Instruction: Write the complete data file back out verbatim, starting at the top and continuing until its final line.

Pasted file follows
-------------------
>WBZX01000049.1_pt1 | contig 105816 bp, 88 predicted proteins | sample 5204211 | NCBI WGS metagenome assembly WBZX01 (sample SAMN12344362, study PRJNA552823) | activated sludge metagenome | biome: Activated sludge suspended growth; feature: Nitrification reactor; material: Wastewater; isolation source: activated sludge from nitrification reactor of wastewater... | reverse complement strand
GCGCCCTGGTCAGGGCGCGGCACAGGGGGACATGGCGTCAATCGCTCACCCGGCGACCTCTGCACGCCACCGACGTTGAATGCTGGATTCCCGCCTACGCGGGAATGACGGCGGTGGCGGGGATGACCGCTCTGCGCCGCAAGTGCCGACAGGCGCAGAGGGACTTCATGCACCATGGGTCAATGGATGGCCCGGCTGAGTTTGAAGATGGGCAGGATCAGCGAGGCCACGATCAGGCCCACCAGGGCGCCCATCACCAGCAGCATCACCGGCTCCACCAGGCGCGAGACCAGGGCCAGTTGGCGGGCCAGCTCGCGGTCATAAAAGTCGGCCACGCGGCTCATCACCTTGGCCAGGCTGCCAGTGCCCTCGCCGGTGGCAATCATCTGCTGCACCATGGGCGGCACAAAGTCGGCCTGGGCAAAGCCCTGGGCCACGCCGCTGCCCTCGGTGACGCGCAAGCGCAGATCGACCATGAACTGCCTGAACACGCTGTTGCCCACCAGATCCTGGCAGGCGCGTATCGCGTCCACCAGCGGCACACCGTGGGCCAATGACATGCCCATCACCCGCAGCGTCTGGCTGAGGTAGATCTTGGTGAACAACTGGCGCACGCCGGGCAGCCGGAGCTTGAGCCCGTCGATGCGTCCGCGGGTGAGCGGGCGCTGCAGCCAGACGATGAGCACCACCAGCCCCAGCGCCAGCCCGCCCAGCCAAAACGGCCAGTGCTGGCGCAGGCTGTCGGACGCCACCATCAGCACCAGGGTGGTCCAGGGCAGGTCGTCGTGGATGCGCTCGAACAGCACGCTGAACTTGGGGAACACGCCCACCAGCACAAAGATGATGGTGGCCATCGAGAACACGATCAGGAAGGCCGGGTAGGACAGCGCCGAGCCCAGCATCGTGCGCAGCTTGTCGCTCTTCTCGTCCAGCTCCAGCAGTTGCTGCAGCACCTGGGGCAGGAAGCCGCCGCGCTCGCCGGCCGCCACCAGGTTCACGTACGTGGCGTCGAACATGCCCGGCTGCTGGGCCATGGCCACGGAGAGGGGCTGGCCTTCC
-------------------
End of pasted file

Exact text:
>WBZX01000049.1_pt1 | contig 105816 bp, 88 predicted proteins | sample 5204211 | NCBI WGS metagenome assembly WBZX01 (sample SAMN12344362, study PRJNA552823) | activated sludge metagenome | biome: Activated sludge suspended growth; feature: Nitrification reactor; material: Wastewater; isolation source: activated sludge from nitrification reactor of wastewater... | reverse complement strand
GCGCCCTGGTCAGGGCGCGGCACAGGGGGACATGGCGTCAATCGCTCACCCGGCGACCTCTGCACGCCACCGACGTTGAATGCTGGATTCCCGCCTACGCGGGAATGACGGCGGTGGCGGGGATGACCGCTCTGCGCCGCAAGTGCCGACAGGCGCAGAGGGACTTCATGCACCATGGGTCAATGGATGGCCCGGCTGAGTTTGAAGATGGGCAGGATCAGCGAGGCCACGATCAGGCCCACCAGGGCGCCCATCACCAGCAGCATCACCGGCTCCACCAGGCGCGAGACCAGGGCCAGTTGGCGGGCCAGCTCGCGGTCATAAAAGTCGGCCACGCGGCTCATCACCTTGGCCAGGCTGCCAGTGCCCTCGCCGGTGGCAATCATCTGCTGCACCATGGGCGGCACAAAGTCGGCCTGGGCAAAGCCCTGGGCCACGCCGCTGCCCTCGGTGACGCGCAAGCGCAGATCGACCATGAACTGCCTGAACACGCTGTTGCCCACCAGATCCTGGCAGGCGCGTATCGCGTCCACCAGCGGCACACCGTGGGCCAATGACATGCCCATCACCCGCAGCGTCTGGCTGAGGTAGATCTTGGTGAACAACTGGCGCACGCCGGGCAGCCGGAGCTTGAGCCCGTCGATGCGTCCGCGGGTGAGCGGGCGCTGCAGCCAGACGATGAGCACCACCAGCCCCAGCGCCAGCCCGCCCAGCCAAAACGGCCAGTGCTGGCGCAGGCTGTCGGACGCCACCATCAGCACCAGGGTGGTCCAGGGCAGGTCGTCGTGGATGCGCTCGAACAGCACGCTGAACTTGGGGAACACGCCCACCAGCACAAAGATGATGGTGGCCATCGAGAACACGATCAGGAAGGCCGGGTAGGACAGCGCCGAGCCCAGCATCGTGCGCAGCTTGTCGCTCTTCTCGTCCAGCTCCAGCAGTTGCTGCAGCACCTGGGGCAGGAAGCCGCCGCGCTCGCCGGCCGCCACCAGGTTCACGTACGTGGCGTCGAACATGCCCGGCTGCTGGGCCATGGCCACGGAGAGGGGCTGGCCTTCC